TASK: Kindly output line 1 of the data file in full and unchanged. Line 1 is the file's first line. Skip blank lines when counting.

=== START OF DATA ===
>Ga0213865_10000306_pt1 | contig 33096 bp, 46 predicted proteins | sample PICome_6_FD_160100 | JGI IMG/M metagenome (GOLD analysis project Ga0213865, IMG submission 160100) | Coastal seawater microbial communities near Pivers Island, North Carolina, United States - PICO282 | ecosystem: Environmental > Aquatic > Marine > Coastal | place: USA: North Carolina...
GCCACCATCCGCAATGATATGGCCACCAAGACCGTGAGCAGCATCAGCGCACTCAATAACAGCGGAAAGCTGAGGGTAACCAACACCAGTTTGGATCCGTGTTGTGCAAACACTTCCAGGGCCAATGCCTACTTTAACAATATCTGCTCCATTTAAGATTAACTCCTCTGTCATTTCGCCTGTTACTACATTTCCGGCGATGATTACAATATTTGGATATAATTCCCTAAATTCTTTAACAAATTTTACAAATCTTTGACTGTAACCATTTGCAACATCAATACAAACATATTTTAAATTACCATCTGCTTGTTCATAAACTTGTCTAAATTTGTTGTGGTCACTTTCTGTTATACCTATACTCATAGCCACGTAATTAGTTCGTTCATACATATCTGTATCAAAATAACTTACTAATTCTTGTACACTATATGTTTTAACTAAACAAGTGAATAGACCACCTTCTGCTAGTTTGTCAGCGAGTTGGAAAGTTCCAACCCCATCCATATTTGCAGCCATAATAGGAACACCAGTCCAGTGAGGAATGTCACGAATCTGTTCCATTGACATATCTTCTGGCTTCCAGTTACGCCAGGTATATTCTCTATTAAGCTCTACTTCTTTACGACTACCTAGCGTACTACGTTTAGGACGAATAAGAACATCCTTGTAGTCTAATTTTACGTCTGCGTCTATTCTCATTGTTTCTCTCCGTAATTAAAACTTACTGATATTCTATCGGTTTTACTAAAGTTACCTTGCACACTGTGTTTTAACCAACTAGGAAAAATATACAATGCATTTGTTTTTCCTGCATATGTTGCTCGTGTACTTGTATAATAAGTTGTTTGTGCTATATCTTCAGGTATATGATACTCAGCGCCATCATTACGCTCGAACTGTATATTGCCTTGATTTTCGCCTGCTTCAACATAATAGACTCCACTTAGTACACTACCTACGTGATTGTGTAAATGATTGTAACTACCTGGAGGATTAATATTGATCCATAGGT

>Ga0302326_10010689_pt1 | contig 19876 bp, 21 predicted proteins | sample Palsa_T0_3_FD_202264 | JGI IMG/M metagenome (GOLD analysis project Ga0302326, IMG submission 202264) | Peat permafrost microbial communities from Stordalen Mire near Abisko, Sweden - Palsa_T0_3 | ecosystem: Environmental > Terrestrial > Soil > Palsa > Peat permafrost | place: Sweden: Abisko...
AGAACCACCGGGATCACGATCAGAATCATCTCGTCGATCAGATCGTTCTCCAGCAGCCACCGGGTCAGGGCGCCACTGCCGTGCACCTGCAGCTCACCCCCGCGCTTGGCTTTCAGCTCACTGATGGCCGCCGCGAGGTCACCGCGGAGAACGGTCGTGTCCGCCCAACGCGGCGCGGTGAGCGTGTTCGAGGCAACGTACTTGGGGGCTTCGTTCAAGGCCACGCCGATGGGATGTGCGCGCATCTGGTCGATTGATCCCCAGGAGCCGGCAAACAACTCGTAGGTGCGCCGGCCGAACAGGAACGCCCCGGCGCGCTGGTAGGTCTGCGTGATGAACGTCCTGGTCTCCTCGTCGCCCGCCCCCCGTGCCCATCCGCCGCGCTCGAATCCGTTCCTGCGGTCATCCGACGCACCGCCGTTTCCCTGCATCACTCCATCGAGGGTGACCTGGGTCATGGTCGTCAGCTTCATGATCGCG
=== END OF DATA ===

>Ga0213865_10000306_pt1 | contig 33096 bp, 46 predicted proteins | sample PICome_6_FD_160100 | JGI IMG/M metagenome (GOLD analysis project Ga0213865, IMG submission 160100) | Coastal seawater microbial communities near Pivers Island, North Carolina, United States - PICO282 | ecosystem: Environmental > Aquatic > Marine > Coastal | place: USA: North Carolina...